The International Archives of the Photogrammetry, Remote Sensing and Spatial Information Sciences
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Articles | Volume XLII-5/W1
Int. Arch. Photogramm. Remote Sens. Spatial Inf. Sci., XLII-5/W1, 137–143, 2017
https://doi.org/10.5194/isprs-archives-XLII-5-W1-137-2017
Int. Arch. Photogramm. Remote Sens. Spatial Inf. Sci., XLII-5/W1, 137–143, 2017
https://doi.org/10.5194/isprs-archives-XLII-5-W1-137-2017

  15 May 2017

15 May 2017

SHAPE AND CONSTRUCTION OF BRICK VAULTS. CRITERIA, METHODS AND TOOLS FOR A POSSIBLE CATALOGUE

R. Brumana1, P. Condoleo2, A. Grimoldi3, and A. G. Landi3 R. Brumana et al.
  • 1Dept. of Architecture, Built Environment and Construction Engineering, Politecnico di Milano, Milan, Italy
  • 2Dept. of Civil and Environmental Engineering, Politecnico di Milano, Milan, Italy
  • 3Dept. of Architecture and Urban Studies Politecnico di Milano, Milan, Italy

Keywords: Built heritage, cloister vaults, laser scanning, photogrammetry, thermographic investigations

Abstract. The use of cloister vaults in the construction of noble buildings, as covering elements for square or rectangular rooms, is widespread and well-known. The geometric continuity at the intrados makes generally possible the execution all over the span of frescoes, stucco and decorations. The construction of brick vaults, from the late Middle Age, was sped up by limiting the centering to the wooden planks arches that were instrumental in the profile determination. Nowadays, the availability of several procedures, phases and tools for carrying out a survey allows to draw reliable assumptions about the construction methods and the execution time. It is mandatory to determine the properties of the binders, the shape and dimensions of the bricks, and to carry out a comparison between the geometry of the intrados surface and the evidences emerging at the extrados. The support of the laser scanner technique allows to accurately identify the surface profile and thickness. All these indications, in turn, are useful, in view of an interpretation of the structural behavior, to identify weaknesses, and to highlight contributing factors of instability (if any).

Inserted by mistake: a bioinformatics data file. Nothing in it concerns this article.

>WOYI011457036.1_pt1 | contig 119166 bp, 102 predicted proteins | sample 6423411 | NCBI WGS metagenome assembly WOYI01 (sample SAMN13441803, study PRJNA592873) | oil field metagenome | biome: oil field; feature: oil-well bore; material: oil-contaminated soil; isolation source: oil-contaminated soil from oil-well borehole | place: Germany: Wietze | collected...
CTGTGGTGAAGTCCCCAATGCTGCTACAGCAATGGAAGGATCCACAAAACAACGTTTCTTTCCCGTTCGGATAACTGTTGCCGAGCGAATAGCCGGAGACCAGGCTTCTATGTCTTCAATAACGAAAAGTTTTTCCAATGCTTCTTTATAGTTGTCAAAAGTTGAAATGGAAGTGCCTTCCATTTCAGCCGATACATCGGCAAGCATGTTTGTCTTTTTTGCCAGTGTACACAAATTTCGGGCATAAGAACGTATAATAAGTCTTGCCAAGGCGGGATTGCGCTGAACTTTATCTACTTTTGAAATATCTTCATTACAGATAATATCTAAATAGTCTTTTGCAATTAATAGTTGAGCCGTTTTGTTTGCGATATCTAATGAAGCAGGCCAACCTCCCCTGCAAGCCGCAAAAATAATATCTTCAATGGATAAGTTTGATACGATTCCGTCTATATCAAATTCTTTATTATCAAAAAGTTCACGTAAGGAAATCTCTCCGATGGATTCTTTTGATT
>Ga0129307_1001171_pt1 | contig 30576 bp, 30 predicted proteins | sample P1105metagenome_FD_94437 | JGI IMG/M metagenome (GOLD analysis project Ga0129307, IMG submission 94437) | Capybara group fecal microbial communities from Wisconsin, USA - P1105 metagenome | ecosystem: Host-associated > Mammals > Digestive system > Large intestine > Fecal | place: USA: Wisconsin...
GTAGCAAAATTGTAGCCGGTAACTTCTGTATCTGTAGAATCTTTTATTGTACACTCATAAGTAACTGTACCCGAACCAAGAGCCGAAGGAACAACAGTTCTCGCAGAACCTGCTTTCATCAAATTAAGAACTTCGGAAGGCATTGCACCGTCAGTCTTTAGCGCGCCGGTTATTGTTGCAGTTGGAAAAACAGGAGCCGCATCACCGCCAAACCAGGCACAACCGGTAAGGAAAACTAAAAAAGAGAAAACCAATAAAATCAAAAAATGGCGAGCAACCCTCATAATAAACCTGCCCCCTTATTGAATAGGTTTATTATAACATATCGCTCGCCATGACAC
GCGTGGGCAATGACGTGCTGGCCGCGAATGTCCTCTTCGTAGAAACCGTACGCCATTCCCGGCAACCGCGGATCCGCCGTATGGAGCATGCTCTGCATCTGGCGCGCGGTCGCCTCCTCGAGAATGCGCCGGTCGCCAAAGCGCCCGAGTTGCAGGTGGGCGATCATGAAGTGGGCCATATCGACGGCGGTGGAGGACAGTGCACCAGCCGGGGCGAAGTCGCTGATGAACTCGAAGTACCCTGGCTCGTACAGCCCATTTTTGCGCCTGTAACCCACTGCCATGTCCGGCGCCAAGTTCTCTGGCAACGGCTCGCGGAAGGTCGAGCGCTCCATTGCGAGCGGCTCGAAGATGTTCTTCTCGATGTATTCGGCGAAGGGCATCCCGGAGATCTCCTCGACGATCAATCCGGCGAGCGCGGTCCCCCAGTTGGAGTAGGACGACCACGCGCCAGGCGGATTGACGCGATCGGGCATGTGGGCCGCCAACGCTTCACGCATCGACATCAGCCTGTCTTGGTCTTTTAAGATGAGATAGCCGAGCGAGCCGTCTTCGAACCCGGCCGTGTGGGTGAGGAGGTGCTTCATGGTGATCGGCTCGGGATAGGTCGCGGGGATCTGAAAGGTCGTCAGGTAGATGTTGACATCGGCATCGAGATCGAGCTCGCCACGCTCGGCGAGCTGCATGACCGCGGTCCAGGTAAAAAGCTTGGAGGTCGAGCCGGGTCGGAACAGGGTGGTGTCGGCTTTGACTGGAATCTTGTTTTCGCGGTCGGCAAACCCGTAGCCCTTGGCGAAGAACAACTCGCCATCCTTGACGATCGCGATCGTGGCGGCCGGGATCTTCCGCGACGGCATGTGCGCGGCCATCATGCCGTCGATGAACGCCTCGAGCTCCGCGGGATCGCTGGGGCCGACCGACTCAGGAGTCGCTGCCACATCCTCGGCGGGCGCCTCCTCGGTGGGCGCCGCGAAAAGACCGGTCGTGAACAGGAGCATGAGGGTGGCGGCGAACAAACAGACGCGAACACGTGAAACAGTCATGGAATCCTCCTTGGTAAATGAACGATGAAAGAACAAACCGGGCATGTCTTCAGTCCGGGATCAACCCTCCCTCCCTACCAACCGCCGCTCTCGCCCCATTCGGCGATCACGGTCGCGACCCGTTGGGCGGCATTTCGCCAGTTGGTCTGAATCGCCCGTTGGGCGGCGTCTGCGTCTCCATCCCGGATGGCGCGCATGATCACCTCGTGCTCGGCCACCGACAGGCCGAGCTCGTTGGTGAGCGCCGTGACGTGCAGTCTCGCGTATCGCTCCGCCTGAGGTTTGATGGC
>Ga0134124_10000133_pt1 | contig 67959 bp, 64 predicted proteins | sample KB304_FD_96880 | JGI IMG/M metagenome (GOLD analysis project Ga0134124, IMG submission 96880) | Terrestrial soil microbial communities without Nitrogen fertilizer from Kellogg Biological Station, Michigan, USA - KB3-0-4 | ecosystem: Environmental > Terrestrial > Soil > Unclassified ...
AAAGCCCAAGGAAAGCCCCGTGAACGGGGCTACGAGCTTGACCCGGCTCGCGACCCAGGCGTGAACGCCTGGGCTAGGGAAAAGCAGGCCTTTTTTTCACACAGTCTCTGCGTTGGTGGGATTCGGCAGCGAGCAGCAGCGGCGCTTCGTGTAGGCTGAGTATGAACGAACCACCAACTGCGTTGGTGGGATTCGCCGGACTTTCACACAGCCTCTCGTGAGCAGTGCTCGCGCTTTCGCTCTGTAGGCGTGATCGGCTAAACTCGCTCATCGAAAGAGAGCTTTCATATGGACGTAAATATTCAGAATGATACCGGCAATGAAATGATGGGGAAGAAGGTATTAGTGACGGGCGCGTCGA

The paper focuses on a well-documented case, the Magio Grasselli palace in Cremona in which the cloister vaults of two main rooms show different construction systems, although they were built almost at the same time. The thermographic recordings and laser-scanner surveys highlight the various arrangements used for the cloister vaults.